“The Elementary Particles” by Michel Houellebecq
2013/04/05 § 1 Comment
“The universe is merely a chance arrangement of elementary particles. A transitory image in the midst of chaos. Which will end with the inevitable: the human race will disappear. Other races will appear, and disappear in turn. The heavens are cold and empty, traversed by the faint light of half-dead stars. Which, also, will disappear. Everything disappears. And human actions are just as random and senseless as the movements of elementary particles. Good, evil, morality, fine sentiments? Pure ‘Victorian fictions’. There is only egotism. Cold, undiluted and dazzling,”
This novel reflects author’s cultural pessimism, his contempt for the atomized, egotistic, decadent Western civilization, its liberal democracy and capitalism. It is a bitter mixture of loneliness and misanthropy, desire, frustration and disappointment; philosophy, social critique and speculative science, and pornography, loveless and pleasureless.
Ours is a culture obsessed with youth and beauty and, while their bodies are irreversibly decaying, Houellebecq’s aging characters are struggling to find a reason to live on in such a world, but still hoping that maybe they’ll touch something that resembles love, when, devoid of other emotions, they feel only compassion for those who suffer the same fate. While some readers might be put off by ca. 100 pages describing Bruno’s miserable sex life, I found this bad, sad porn an appropriate expression of the loneliness and emptiness of human existence depicted here… but it’s also a search for consolation and warmth, that they feel they deserve, just like everyone else.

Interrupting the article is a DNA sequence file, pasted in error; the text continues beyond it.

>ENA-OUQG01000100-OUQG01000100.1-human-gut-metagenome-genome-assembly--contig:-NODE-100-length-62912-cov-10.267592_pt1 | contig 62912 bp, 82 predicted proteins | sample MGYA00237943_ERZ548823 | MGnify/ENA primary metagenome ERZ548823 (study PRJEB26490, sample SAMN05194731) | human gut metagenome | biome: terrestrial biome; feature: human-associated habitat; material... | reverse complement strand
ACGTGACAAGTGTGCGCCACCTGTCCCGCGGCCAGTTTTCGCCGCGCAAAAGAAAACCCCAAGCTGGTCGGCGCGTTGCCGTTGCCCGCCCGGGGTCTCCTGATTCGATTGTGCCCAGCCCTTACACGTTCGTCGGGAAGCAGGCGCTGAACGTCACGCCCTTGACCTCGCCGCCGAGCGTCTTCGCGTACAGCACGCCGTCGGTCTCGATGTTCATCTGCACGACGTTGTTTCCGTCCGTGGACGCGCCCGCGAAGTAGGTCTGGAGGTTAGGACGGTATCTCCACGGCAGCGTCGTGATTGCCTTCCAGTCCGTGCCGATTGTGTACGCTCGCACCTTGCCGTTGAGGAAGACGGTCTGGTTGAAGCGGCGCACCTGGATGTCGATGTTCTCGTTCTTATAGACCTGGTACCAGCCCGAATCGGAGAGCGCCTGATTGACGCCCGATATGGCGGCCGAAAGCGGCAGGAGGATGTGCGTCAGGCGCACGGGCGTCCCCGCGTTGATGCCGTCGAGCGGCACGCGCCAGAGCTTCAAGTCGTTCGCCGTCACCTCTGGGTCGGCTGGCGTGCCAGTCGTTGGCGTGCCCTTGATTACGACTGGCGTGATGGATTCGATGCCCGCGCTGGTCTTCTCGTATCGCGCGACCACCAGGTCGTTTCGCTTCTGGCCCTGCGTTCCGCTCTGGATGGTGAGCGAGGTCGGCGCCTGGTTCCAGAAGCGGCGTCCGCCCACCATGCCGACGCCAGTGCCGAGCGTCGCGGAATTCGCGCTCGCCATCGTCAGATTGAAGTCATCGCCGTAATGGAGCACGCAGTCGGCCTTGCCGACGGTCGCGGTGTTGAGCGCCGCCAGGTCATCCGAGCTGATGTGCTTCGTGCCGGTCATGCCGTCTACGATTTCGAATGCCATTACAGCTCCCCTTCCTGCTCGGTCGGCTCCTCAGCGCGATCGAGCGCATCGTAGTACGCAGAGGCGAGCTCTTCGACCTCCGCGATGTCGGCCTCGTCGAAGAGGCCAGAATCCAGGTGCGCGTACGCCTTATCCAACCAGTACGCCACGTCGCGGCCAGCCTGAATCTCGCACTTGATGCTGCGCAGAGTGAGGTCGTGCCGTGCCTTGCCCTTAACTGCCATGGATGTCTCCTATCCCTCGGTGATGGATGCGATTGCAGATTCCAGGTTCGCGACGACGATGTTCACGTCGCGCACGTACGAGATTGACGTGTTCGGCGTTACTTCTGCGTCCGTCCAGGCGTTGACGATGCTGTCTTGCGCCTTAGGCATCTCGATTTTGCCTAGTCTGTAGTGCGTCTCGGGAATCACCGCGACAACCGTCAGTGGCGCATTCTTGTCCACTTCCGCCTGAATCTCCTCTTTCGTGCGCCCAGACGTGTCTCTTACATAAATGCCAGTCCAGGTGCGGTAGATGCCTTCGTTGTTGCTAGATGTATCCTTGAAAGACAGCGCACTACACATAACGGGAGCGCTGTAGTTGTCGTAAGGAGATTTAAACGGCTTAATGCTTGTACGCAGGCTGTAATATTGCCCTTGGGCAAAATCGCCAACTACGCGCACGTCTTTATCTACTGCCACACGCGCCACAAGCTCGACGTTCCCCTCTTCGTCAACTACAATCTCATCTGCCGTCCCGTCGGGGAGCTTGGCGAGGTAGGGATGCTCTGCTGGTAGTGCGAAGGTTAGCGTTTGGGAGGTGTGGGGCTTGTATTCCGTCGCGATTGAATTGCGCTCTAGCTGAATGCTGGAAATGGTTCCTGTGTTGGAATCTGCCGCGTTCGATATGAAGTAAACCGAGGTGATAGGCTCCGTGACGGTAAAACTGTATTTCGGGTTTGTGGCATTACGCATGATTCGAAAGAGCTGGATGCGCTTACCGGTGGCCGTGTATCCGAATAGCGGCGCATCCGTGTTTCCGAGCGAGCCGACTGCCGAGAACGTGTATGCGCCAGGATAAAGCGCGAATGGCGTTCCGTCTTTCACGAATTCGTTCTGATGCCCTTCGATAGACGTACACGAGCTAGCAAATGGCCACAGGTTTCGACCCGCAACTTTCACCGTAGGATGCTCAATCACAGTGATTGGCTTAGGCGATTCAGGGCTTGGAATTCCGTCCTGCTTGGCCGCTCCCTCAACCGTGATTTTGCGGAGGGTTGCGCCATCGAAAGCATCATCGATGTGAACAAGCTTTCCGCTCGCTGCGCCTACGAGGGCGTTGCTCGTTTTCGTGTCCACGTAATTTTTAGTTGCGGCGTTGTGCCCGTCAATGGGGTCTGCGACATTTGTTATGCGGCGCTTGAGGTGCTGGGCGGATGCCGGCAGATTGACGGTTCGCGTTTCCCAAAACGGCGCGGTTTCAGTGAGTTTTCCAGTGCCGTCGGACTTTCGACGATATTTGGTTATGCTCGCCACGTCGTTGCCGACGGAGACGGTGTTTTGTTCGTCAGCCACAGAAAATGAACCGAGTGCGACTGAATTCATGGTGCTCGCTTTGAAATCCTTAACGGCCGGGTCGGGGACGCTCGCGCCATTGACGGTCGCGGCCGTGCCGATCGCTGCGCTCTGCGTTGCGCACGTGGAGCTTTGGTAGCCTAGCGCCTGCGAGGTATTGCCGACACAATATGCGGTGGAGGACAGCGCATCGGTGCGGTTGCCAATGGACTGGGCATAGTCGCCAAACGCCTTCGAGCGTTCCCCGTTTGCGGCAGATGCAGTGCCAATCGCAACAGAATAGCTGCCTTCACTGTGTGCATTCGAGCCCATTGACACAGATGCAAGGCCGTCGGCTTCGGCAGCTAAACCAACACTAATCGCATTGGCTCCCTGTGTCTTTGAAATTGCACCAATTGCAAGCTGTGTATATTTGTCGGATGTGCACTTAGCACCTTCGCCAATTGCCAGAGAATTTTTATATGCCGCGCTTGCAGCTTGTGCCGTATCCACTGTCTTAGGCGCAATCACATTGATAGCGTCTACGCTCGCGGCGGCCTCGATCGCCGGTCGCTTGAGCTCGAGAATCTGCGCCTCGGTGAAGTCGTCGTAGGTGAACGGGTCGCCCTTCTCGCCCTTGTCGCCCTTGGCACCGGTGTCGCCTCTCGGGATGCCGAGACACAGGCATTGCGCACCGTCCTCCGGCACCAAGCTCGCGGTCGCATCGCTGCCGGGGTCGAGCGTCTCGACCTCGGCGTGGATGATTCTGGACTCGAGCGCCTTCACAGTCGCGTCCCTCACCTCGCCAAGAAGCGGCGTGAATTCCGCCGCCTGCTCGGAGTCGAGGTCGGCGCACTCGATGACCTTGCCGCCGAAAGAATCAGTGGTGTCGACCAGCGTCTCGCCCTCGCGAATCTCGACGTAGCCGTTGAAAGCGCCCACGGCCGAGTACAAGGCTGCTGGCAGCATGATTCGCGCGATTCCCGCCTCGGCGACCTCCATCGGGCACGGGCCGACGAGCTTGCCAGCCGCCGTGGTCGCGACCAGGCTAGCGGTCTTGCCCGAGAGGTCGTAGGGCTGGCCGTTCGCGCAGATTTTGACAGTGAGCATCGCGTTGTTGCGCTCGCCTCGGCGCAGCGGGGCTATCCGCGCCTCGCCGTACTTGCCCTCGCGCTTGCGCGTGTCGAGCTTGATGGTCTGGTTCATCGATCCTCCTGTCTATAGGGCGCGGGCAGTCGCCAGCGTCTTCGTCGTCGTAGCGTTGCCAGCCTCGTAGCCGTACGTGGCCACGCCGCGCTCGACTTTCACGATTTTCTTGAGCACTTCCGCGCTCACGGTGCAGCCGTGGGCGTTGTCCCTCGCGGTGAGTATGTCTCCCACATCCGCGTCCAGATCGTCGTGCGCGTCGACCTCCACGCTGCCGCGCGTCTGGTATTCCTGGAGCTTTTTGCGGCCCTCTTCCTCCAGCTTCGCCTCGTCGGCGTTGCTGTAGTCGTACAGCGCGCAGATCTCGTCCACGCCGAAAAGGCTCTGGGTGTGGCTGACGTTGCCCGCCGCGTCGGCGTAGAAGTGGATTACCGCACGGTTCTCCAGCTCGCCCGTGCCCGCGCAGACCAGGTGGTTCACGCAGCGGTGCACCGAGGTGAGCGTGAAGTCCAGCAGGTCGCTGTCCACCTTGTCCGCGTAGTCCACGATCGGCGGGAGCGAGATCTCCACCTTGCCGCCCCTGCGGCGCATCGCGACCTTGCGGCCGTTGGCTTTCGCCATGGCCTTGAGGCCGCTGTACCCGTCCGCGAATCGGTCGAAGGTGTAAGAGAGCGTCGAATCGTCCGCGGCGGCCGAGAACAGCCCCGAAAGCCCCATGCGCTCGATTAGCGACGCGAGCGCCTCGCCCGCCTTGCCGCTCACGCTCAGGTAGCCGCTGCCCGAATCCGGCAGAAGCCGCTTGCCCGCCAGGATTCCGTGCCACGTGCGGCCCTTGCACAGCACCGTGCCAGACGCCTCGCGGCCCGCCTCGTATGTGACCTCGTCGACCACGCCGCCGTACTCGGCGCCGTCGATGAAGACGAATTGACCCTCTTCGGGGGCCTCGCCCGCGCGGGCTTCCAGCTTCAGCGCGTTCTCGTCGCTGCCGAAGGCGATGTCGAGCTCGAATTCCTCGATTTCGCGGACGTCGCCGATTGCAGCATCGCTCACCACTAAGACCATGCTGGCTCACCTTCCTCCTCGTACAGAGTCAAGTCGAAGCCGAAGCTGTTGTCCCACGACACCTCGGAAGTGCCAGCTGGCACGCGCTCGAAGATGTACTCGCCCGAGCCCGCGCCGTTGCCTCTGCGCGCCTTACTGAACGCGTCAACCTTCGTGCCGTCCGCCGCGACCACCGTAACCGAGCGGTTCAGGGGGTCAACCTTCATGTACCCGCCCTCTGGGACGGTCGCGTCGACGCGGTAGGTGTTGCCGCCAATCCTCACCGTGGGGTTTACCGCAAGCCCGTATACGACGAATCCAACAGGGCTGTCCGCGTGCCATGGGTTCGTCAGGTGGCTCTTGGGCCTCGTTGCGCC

On the other hand, in a kind of a quantum mechanical metaphor, there’s Bruno’s brother Michel, a rational scientist, freed from all these bodily passions, who seems to have given up every hope in humanity, and, influenced by Huxley and eugenics, wants to create an “improved”, asexual version of Homo Sapiens Sapiens. This sci-fi element might be the weakest part of the novel, and while Michel’s story is not as compelling as his brother’s, it’s an interesting juxtaposition – they even seem like two faces of the same person, and having in mind Houellebecq’s biography (e.g. his mother and two different DOBs that he shares with his characters), it might be the author himself.
To conclude – read this book, it’s not (just) a porn.